Some people question the safety of
immunizations for children. Although minor discomfort
sometimes follows vaccine injections, research does not support claims that
immunizations put a child at any significant risk for harmful side effects. The U.S. Centers for
Disease Control and Prevention (CDC) vaccine information statements list the side effects of each vaccine.
The risk of a serious complication from a disease is far
greater than the risk from the vaccine. For example, 1 child in a group of 20 children may die from diphtheria disease. But only 1 child in a group of 14,000 children may have convulsions or shock after getting the DTaP vaccine. And that child would recover fully.1
Rotavirus gets its name from the fact that, under a microscope, the virus resembles a wheel. And you could say, like you might say about a wheel, rotavirus goes round and round. This nasty, potentially lethal bug causes severe acute gastroenteritis with diarrhea and vomiting, primarily in infants and young children. Fortunately, there are two rotavirus vaccines that can protect children from this disease.
U.S. Food and Drug Administration (FDA) carefully evaluates all vaccines for
safety. After a vaccine is approved, the FDA, the CDC, the vaccine maker, and several other agencies watch for any reports of rare or unexpected reactions. Federal law requires health professionals to report any reaction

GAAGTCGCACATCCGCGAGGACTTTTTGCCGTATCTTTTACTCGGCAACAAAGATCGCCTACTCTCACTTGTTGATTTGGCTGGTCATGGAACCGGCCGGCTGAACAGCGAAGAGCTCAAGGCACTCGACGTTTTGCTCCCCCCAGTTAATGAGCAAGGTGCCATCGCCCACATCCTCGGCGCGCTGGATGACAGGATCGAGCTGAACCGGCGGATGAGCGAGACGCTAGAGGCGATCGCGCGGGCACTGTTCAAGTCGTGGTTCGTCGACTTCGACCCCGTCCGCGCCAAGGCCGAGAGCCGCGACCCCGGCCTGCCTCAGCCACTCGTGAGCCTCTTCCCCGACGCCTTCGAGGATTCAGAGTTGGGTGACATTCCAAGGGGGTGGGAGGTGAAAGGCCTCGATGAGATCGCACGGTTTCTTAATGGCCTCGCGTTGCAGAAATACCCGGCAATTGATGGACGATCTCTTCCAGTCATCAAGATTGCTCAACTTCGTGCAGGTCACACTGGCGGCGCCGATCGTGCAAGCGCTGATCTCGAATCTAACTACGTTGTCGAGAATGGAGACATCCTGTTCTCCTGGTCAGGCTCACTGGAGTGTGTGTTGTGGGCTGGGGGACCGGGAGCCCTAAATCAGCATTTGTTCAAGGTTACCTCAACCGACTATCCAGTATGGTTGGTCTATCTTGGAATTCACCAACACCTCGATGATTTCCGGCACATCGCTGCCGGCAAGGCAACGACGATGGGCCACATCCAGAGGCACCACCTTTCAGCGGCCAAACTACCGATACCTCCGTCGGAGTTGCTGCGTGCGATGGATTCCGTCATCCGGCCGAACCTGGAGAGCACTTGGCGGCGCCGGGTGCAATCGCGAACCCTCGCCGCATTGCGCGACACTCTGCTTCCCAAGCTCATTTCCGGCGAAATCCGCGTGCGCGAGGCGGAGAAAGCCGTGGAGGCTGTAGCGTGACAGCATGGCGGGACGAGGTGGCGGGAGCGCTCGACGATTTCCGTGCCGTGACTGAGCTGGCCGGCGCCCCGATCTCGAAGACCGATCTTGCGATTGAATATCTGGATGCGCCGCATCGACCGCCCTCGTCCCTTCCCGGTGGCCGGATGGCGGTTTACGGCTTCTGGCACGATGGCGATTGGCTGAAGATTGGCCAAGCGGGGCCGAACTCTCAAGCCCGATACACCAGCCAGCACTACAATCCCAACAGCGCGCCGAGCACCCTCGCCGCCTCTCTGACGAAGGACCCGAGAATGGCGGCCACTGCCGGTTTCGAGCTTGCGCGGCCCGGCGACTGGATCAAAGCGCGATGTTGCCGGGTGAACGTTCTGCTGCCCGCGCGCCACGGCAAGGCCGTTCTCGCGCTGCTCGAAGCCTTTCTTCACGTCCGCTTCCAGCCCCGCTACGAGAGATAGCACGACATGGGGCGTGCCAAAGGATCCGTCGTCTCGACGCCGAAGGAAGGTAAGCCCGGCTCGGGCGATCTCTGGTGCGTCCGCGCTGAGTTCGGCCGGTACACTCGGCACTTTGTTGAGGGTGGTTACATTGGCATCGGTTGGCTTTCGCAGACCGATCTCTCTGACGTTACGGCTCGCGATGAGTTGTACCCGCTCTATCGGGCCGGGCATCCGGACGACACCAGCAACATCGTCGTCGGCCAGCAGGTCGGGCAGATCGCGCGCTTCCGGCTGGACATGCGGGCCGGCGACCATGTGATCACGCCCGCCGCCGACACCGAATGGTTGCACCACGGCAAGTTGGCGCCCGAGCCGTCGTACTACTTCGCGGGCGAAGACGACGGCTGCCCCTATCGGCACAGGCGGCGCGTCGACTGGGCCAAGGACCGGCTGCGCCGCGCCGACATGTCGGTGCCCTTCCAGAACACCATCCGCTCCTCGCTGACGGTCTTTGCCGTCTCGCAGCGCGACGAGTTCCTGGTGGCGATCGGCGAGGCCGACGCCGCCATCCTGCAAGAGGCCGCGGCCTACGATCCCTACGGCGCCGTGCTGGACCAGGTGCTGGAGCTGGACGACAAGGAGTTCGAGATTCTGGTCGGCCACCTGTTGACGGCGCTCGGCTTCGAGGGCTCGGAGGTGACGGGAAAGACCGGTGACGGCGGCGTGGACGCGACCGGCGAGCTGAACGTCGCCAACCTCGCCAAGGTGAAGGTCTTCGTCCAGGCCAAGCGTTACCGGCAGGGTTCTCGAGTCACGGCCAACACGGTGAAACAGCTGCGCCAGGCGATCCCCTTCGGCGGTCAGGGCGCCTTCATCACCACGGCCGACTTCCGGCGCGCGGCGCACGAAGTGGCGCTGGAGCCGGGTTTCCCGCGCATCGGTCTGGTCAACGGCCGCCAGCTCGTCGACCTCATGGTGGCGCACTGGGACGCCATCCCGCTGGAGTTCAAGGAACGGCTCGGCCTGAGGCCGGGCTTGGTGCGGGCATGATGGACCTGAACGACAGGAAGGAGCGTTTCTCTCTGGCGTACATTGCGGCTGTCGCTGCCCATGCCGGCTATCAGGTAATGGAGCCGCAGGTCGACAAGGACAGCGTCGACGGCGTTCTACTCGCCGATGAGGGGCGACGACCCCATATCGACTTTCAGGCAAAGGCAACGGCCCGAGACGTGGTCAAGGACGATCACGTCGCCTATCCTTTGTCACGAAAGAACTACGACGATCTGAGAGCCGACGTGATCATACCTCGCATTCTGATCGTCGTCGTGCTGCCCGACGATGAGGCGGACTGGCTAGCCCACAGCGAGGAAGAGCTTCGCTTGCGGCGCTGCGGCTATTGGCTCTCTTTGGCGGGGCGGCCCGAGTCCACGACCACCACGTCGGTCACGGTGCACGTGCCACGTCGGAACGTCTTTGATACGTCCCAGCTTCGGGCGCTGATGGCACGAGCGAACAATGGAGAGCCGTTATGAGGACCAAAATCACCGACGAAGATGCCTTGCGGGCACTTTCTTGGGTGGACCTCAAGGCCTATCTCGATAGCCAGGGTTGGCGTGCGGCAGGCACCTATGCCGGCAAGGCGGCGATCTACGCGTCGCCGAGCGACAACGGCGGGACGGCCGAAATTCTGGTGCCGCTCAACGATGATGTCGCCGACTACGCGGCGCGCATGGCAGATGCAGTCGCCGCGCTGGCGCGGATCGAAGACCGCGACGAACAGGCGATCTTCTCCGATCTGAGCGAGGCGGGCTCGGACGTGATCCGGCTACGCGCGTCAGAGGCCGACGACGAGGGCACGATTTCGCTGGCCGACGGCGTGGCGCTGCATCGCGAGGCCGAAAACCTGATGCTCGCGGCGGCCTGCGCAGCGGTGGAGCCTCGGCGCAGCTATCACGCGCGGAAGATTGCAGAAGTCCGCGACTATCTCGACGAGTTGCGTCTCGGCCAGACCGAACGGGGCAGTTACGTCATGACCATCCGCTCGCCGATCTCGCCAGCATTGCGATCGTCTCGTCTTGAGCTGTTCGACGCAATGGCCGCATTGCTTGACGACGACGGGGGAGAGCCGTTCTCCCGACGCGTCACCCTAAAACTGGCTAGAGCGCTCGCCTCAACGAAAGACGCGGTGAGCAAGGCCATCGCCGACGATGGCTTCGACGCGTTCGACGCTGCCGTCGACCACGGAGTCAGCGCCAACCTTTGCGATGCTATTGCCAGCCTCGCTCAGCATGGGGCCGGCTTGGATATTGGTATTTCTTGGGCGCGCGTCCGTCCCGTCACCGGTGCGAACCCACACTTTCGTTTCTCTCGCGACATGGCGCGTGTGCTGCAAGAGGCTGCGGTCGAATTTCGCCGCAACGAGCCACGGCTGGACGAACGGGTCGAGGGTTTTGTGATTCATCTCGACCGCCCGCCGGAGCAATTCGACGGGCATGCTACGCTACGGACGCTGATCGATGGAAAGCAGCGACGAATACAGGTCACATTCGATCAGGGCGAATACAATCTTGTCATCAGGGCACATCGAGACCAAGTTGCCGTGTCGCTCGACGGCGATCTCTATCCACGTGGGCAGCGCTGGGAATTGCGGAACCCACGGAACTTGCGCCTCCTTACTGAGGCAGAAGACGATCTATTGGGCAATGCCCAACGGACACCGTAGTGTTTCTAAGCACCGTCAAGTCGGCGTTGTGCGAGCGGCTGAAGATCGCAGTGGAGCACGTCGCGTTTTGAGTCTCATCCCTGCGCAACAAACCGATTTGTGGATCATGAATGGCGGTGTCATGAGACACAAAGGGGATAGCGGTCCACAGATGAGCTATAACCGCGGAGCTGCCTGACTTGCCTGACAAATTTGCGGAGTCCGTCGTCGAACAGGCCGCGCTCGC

following an immunization to the Vaccine Adverse Events Reporting System (VAERS). For more information about how vaccine safety is checked, see www.cdc.gov/vaccinesafety/index.html.
Immunizations are safe even if your
Currently has or is recovering from a minor
illness, such as a cold or an ear infection.
a slight fever.
Has had recent exposure to someone with a
Was born early (prematurely).
Had a mild reaction (such as redness at the site of the injection
or a slight fever) from a previous injection.
Some people have voiced concern about
immunizations when multiple vaccines for different
diseases are given at the same time. These people fear that harmful side
effects are more likely because the child's
immune system is not able to combat all of the vaccine
organisms at the same time.
Getting more than one shot (injection)
of vaccine at the same time may seem like a lot to handle. But babies have
billions of immune system cells in their bodies. Beginning at birth, the immune
system actively responds to hundreds of thousands of invading organisms.
After careful study, more and more vaccines are being combined into a
single shot, such as the measles-mumps-rubella shot (MMR). Combining vaccines
means fewer shots need to be given. In most cases, each vaccine provides the same protection that it would if it had been given alone.2
The U.S. Advisory Committee on
Immunization Practices and the American Academy of Pediatrics both recommend
that in one doctor visit a child get all of the vaccines needed at his or her
The CDC and the FDA continue to study vaccines.
Although the risk of problems from vaccines is already extremely low, these
agencies watch for any reports of rare or unexpected reactions.
Talk to your doctor if you have concerns about the safety of